Our series led with an explainer of Measure C. The goal of that piece was to help our audience understand the “now” of the ballot measure process, so that they could engage and weigh in with their own preferences in the official process. But we also wanted to make sure our readers had some of the historical context we had uncovered; some answers to basic questions about how the money has been spent; and an explanation of what the key policy debates are, which we learned after interviewing elected officials and others close to the process.

Then my colleague Dympna Ugwu-Oju reported on the failures of public transportation in many rural farmworker communities, where service had been abandoned altogether. Cassandra Garibay, Monica Vaughan, and I reported on how rural communities — like West Park — are left to deal with potholes, unpaved roads, and an incomplete network of sidewalks. Maria and Cassandra reported on how different communities are stepping up to plug the gaps left behind from declining transit service by forming their own electric ride sharing programs. I also reported on the connections between Measure C and suburban sprawl, and how suburban developers appear to be pushing for more of the same in the new process for 2022. I also reported on what it’s like to live in Fresno without a car, and why it’s been so difficult to improve transit service in the city.

We also shared interviews with a transportation equity advocate, a transit researcher at Fresno State, a man who founded a startup rideshare program to serve disadvantaged communities, an air quality advocate, and the head of Fresno County’s rural transit agency in our weekly newsletter, This Week in Fresnoland. Beyond publishing in English in the Fresno Bee’s digital and print publications, and in Spanish in Vida en el Valle, our reporting was also featured on Valley Edition, the weekly podcast from Valley Public Radio.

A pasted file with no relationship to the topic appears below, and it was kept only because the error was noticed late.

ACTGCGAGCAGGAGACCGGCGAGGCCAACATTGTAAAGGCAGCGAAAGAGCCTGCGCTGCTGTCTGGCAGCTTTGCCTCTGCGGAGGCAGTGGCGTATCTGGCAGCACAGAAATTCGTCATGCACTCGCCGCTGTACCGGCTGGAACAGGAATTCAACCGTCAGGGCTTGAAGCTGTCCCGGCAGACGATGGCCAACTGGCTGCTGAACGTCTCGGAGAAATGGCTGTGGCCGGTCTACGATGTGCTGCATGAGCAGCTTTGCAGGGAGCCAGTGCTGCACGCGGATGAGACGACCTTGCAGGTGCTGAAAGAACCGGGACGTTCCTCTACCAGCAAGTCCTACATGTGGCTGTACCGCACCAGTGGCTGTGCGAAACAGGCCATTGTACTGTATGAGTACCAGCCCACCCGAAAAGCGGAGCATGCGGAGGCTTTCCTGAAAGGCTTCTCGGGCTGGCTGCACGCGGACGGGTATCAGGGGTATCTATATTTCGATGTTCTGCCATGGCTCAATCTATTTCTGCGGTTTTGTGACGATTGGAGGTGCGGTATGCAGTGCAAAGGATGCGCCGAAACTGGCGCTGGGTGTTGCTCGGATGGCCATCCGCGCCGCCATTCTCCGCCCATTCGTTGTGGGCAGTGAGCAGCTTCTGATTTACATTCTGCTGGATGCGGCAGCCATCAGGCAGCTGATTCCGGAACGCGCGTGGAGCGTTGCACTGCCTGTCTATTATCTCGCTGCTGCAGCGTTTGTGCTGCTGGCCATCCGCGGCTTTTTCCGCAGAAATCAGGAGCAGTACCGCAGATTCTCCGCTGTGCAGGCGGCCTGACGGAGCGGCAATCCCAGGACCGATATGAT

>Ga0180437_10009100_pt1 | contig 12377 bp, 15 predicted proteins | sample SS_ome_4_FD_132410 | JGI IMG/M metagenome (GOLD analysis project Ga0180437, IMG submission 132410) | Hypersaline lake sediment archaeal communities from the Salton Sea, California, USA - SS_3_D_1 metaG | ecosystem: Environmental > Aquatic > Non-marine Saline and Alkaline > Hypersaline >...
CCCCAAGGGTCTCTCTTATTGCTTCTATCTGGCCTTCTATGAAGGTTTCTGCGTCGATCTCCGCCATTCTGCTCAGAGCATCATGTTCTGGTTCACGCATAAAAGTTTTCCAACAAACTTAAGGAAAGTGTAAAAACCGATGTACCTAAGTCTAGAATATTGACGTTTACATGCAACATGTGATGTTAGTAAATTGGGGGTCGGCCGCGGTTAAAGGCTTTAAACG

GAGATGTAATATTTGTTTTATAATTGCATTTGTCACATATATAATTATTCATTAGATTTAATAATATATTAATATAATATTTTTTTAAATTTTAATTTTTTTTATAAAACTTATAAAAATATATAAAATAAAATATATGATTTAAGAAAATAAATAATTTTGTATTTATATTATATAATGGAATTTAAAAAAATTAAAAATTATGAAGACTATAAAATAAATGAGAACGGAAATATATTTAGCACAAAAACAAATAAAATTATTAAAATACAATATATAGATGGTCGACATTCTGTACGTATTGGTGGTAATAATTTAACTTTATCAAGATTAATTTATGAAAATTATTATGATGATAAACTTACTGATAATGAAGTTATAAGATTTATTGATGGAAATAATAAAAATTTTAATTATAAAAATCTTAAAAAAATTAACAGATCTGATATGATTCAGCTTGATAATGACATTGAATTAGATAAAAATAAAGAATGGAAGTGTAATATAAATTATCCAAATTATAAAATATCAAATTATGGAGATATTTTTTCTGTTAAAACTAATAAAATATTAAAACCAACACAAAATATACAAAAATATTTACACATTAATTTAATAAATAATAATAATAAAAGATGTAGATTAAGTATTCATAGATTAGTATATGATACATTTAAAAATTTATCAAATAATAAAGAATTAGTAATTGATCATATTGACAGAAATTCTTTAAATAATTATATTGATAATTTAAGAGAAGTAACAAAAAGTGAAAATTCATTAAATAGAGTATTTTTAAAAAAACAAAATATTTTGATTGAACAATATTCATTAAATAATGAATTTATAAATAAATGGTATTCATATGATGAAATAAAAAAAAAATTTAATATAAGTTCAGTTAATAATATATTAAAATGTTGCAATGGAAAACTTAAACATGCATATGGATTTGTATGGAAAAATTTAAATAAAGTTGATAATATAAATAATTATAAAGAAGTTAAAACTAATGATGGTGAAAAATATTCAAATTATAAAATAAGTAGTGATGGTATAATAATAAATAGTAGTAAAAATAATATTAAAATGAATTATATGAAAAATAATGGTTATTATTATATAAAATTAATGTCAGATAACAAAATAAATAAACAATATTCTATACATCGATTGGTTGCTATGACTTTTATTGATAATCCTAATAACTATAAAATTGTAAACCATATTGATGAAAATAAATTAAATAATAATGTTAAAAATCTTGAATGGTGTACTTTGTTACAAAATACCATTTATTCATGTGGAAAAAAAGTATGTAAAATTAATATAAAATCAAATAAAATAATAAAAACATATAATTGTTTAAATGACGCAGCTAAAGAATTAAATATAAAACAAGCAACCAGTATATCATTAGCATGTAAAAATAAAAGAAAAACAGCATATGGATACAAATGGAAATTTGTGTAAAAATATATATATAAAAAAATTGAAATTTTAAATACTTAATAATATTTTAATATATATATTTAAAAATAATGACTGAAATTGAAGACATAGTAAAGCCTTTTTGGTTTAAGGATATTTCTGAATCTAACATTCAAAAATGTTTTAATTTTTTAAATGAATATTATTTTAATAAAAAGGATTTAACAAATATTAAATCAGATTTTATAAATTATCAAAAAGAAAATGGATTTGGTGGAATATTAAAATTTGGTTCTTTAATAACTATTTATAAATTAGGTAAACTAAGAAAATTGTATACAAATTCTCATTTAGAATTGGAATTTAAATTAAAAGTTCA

After our reporting came out, we’ve seen a change in the way issues are represented during Fresno County Transportation Authority meetings. They adopted a set of values that includes more emphasis on meeting transportation needs for vulnerable communities and those who do not own a car.

One of my major lessons from the project was a reminder that transportation funding is very complex. Most transportation projects, from freeways to new transit service to a new sidewalk, have multiple sources of funding. It’s hard to say that a community’s lack of sidewalks is directly related to a local tax measure like Measure C. However, that said, local taxes like Measure C are usually the most flexible source of funding for local policymakers, and can be better connected with local community priorities. 

So, while Measure C dollars aren’t prohibited from being spent in rural farmworker communities by policy, the fact that much of the tax revenue is not being spent there is more a sign of local policymakers’ relationship with those places, or how much they understand the needs. And when we spoke with local policymakers, we heard a lot about how transportation funding should be spent to catalyze economic development and growth — not so much about solving safety or transportation access issues for more vulnerable communities.

That said, any reporter interested in accountability reporting on investments related to health and neighborhoods should start with local tax measures. Researchers can often link spending on neighborhood investments to social mobility and health outcomes. Local tax measures have the greatest amount of local control involved, so there’s a higher chance of impact in local reporting on them.